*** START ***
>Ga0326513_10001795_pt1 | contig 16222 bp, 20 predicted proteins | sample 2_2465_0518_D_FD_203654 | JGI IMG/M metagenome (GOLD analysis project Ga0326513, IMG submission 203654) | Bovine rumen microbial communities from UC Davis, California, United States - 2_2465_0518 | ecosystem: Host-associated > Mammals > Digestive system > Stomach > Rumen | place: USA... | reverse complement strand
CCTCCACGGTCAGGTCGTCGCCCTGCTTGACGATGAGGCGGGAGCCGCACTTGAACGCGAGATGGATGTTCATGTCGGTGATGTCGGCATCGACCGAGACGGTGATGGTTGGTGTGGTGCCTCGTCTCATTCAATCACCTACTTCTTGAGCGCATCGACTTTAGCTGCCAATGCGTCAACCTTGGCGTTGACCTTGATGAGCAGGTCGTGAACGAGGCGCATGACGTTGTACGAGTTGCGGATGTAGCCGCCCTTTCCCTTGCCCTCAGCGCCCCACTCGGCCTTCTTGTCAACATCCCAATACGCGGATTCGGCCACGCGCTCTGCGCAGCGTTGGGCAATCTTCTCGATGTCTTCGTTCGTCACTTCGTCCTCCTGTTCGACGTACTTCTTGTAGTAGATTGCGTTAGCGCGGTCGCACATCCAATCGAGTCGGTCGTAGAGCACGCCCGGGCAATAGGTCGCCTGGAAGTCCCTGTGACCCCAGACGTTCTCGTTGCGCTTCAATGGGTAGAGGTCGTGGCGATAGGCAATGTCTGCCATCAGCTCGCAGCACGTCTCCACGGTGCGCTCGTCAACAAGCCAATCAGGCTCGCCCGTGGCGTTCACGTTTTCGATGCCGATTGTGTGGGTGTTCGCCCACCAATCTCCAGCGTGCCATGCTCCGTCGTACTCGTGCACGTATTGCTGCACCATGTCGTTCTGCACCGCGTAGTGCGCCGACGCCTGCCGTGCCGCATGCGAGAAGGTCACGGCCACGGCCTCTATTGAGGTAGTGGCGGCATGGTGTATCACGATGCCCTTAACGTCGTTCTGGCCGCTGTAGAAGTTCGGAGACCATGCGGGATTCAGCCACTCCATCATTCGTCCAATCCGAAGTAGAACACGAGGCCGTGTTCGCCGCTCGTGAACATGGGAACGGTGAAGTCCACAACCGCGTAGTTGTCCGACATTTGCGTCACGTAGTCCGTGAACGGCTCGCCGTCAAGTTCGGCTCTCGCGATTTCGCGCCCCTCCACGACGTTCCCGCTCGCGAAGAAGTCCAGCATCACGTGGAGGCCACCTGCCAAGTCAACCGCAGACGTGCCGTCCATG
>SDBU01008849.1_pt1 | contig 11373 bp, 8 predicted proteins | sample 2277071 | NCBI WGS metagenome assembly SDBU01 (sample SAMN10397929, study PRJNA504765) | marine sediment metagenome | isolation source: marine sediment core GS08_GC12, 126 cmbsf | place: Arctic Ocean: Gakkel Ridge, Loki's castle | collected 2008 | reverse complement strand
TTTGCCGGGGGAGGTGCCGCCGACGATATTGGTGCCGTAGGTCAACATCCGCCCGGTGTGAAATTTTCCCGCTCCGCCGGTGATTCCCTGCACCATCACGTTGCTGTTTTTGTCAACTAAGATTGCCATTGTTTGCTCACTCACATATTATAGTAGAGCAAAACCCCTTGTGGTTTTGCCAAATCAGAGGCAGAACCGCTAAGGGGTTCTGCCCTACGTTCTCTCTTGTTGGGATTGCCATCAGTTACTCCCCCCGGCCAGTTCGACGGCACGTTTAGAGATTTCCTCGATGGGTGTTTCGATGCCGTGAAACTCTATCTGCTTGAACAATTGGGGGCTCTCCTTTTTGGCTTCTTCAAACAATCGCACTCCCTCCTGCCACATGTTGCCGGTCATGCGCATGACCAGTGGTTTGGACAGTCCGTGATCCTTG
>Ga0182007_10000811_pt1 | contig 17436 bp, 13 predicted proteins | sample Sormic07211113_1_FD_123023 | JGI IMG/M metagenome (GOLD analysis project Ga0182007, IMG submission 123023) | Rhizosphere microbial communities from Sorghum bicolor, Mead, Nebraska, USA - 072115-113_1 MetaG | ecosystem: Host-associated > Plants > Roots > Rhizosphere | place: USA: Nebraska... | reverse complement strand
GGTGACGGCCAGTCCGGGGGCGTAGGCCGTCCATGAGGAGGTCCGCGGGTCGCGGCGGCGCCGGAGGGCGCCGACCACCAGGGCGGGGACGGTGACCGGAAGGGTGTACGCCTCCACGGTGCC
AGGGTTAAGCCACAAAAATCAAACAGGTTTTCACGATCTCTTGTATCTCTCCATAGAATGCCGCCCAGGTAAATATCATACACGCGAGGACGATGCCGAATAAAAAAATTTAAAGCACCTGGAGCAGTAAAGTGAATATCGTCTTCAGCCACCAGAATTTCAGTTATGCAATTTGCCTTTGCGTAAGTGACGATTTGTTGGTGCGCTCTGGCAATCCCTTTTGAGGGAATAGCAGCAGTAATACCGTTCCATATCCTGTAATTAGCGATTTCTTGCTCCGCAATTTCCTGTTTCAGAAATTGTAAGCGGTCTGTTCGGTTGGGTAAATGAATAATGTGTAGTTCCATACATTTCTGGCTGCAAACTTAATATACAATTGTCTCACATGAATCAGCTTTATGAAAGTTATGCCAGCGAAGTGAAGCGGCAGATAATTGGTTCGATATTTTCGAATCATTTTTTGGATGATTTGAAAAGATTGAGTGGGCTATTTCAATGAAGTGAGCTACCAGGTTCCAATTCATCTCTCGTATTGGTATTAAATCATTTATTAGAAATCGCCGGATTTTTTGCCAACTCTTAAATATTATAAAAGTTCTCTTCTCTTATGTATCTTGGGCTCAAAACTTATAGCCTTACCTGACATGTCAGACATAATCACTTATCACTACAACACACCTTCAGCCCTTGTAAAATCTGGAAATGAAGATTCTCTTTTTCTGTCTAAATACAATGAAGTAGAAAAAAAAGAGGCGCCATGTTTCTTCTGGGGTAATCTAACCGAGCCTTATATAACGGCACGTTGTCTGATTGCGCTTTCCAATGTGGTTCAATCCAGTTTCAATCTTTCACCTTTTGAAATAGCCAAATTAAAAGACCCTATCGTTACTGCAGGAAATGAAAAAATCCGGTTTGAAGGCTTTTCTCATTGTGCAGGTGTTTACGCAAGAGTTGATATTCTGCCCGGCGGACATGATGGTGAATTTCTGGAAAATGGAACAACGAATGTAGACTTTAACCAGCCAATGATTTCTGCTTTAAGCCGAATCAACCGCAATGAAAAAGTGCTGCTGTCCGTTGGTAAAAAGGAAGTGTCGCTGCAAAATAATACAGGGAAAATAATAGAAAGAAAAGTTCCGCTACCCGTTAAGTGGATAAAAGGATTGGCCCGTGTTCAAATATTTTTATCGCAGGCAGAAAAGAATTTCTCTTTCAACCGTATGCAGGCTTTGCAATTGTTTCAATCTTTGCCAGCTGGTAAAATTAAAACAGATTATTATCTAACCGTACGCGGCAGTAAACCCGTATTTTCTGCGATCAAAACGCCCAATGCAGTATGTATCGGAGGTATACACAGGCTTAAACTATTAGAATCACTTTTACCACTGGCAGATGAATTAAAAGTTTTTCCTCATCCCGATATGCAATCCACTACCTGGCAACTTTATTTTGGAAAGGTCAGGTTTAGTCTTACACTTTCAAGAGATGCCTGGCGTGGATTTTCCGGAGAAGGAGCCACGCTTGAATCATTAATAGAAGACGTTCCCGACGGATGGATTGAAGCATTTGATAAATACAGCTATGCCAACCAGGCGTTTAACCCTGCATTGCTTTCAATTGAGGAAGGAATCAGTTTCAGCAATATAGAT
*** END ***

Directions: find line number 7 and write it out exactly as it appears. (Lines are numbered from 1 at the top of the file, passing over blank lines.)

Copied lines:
AGGGTTAAGCCACAAAAATCAAACAGGTTTTCACGATCTCTTGTATCTCTCCATAGAATGCCGCCCAGGTAAATATCATACACGCGAGGACGATGCCGAATAAAAAAATTTAAAGCACCTGGAGCAGTAAAGTGAATATCGTCTTCAGCCACCAGAATTTCAGTTATGCAATTTGCCTTTGCGTAAGTGACGATTTGTTGGTGCGCTCTGGCAATCCCTTTTGAGGGAATAGCAGCAGTAATACCGTTCCATATCCTGTAATTAGCGATTTCTTGCTCCGCAATTTCCTGTTTCAGAAATTGTAAGCGGTCTGTTCGGTTGGGTAAATGAATAATGTGTAGTTCCATACATTTCTGGCTGCAAACTTAATATACAATTGTCTCACATGAATCAGCTTTATGAAAGTTATGCCAGCGAAGTGAAGCGGCAGATAATTGGTTCGATATTTTCGAATCATTTTTTGGATGATTTGAAAAGATTGAGTGGGCTATTTCAATGAAGTGAGCTACCAGGTTCCAATTCATCTCTCGTATTGGTATTAAATCATTTATTAGAAATCGCCGGATTTTTTGCCAACTCTTAAATATTATAAAAGTTCTCTTCTCTTATGTATCTTGGGCTCAAAACTTATAGCCTTACCTGACATGTCAGACATAATCACTTATCACTACAACACACCTTCAGCCCTTGTAAAATCTGGAAATGAAGATTCTCTTTTTCTGTCTAAATACAATGAAGTAGAAAAAAAAGAGGCGCCATGTTTCTTCTGGGGTAATCTAACCGAGCCTTATATAACGGCACGTTGTCTGATTGCGCTTTCCAATGTGGTTCAATCCAGTTTCAATCTTTCACCTTTTGAAATAGCCAAATTAAAAGACCCTATCGTTACTGCAGGAAATGAAAAAATCCGGTTTGAAGGCTTTTCTCATTGTGCAGGTGTTTACGCAAGAGTTGATATTCTGCCCGGCGGACATGATGGTGAATTTCTGGAAAATGGAACAACGAATGTAGACTTTAACCAGCCAATGATTTCTGCTTTAAGCCGAATCAACCGCAATGAAAAAGTGCTGCTGTCCGTTGGTAAAAAGGAAGTGTCGCTGCAAAATAATACAGGGAAAATAATAGAAAGAAAAGTTCCGCTACCCGTTAAGTGGATAAAAGGATTGGCCCGTGTTCAAATATTTTTATCGCAGGCAGAAAAGAATTTCTCTTTCAACCGTATGCAGGCTTTGCAATTGTTTCAATCTTTGCCAGCTGGTAAAATTAAAACAGATTATTATCTAACCGTACGCGGCAGTAAACCCGTATTTTCTGCGATCAAAACGCCCAATGCAGTATGTATCGGAGGTATACACAGGCTTAAACTATTAGAATCACTTTTACCACTGGCAGATGAATTAAAAGTTTTTCCTCATCCCGATATGCAATCCACTACCTGGCAACTTTATTTTGGAAAGGTCAGGTTTAGTCTTACACTTTCAAGAGATGCCTGGCGTGGATTTTCCGGAGAAGGAGCCACGCTTGAATCATTAATAGAAGACGTTCCCGACGGATGGATTGAAGCATTTGATAAATACAGCTATGCCAACCAGGCGTTTAACCCTGCATTGCTTTCAATTGAGGAAGGAATCAGTTTCAGCAATATAGAT